Finding things was my claim to fame.  Small things–
mushrooms among the mayapples.  The pocket knife
in the weeds or my sister’s contact lens in leaves—panic
till found.  Though littlest, I got high praise
as the best berry picker.  But in school,
I couldn’t see the blackboard; from the piano bench,
the notes.  My eyes were, in fact, sharp—warped—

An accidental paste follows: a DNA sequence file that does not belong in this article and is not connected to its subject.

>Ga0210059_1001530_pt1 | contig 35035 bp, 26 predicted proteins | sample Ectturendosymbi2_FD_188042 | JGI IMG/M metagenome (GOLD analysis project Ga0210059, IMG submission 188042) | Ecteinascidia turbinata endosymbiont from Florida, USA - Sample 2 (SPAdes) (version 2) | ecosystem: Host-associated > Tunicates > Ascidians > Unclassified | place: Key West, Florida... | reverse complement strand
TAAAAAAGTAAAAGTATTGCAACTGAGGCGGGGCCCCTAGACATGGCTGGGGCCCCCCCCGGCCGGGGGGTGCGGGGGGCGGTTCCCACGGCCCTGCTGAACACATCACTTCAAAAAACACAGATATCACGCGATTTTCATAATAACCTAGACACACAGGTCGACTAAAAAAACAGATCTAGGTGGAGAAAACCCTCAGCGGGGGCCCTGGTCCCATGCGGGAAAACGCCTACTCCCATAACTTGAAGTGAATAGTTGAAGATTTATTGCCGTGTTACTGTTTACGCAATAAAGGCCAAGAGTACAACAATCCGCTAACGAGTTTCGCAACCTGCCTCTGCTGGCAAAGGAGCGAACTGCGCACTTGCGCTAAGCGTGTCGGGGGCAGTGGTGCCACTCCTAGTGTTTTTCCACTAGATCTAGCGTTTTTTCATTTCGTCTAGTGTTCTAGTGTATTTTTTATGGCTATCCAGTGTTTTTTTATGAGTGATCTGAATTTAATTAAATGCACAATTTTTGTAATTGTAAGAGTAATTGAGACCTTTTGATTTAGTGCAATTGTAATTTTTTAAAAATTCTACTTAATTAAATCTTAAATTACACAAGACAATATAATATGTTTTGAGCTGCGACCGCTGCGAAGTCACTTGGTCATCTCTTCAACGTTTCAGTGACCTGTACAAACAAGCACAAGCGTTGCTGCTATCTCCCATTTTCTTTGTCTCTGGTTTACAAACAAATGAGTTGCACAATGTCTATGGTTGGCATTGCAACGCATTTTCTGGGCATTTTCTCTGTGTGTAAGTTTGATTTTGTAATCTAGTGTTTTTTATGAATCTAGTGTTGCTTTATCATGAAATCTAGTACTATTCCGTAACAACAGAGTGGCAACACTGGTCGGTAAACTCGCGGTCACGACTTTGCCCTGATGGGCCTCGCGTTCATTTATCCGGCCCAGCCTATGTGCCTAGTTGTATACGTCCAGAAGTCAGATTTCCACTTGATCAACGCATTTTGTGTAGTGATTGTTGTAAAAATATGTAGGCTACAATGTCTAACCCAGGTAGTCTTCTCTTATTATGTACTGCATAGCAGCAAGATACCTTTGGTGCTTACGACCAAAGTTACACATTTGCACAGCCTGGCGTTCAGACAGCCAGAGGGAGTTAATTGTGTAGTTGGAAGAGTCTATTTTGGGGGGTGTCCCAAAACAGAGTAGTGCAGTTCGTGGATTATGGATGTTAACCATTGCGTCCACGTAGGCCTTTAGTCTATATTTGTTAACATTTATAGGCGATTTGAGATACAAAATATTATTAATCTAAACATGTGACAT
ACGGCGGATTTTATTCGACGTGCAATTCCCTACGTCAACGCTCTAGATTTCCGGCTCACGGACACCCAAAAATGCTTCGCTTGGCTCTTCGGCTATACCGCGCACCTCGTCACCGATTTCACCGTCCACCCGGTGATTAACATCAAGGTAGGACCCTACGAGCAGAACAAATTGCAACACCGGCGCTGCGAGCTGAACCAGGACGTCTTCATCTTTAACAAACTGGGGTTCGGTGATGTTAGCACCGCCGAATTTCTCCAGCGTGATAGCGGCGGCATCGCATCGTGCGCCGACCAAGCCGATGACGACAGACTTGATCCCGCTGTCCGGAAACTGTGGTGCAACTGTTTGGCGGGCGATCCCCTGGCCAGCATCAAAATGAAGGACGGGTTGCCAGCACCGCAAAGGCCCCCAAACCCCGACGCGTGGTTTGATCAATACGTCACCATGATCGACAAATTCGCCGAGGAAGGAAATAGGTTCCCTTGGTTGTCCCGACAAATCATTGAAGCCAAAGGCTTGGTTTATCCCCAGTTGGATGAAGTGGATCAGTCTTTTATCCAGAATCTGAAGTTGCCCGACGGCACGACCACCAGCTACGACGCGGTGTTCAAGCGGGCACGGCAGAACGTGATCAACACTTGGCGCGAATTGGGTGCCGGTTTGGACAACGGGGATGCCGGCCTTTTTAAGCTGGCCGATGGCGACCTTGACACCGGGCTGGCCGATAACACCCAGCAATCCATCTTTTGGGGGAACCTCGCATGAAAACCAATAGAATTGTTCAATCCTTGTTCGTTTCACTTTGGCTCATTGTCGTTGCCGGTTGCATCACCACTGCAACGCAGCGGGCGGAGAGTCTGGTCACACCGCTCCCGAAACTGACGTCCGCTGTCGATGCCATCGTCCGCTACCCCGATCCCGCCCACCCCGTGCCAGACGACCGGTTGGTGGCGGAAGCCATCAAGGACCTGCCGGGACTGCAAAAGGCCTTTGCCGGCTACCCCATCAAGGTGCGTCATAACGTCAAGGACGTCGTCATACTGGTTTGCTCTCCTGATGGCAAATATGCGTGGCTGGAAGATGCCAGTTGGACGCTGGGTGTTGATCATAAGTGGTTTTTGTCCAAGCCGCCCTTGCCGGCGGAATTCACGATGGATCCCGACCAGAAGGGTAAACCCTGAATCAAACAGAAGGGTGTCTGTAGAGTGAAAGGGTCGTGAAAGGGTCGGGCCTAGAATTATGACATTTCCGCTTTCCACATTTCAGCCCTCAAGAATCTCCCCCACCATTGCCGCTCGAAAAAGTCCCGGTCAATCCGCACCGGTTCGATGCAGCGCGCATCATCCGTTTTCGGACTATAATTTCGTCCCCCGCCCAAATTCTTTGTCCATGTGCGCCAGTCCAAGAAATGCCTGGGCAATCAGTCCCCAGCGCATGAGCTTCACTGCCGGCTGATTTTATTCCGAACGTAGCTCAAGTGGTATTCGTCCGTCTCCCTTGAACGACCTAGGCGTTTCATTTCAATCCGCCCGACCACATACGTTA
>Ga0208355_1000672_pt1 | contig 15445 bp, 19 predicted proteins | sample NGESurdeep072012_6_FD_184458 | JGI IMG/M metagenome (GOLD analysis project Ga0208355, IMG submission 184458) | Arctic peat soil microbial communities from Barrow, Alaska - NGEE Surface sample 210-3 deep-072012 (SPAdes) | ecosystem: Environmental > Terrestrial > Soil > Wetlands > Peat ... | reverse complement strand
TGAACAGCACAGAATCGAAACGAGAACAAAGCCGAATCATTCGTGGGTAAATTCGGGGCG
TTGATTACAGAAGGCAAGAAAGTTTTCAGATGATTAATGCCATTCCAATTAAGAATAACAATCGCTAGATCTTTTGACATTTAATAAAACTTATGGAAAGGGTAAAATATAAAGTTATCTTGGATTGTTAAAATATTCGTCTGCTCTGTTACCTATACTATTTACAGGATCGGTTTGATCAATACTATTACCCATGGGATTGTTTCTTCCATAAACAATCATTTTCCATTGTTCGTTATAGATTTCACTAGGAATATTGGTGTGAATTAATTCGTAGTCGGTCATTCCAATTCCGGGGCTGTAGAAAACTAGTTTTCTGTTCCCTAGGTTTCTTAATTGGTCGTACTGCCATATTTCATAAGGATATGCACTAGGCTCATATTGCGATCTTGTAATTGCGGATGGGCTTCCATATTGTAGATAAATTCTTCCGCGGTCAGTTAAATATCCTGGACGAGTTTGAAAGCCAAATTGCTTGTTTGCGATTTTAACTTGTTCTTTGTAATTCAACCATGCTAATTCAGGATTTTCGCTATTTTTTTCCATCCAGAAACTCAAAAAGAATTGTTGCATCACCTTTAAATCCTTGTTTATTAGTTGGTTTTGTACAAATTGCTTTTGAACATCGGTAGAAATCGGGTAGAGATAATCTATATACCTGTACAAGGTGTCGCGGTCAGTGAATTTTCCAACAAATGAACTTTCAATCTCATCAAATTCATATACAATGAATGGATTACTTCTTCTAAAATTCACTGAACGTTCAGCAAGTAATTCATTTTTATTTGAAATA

long, myopic eyeballs with acute curves, legally blind.   

Then, I was Four Eyed, not super-powered,
but near-sighted.  Left to me what I knew all along:
a wide-eyed looking, an open gaze
beyond the eyes.  It was the looking hard,
the full patient search done mostly by feel,
like dirty dishes–the greasy residue,
the burnt on crust that fingers find best.    
I knew up close the trouble with looking and seeing:
the maybe fatal sharpness of what is found.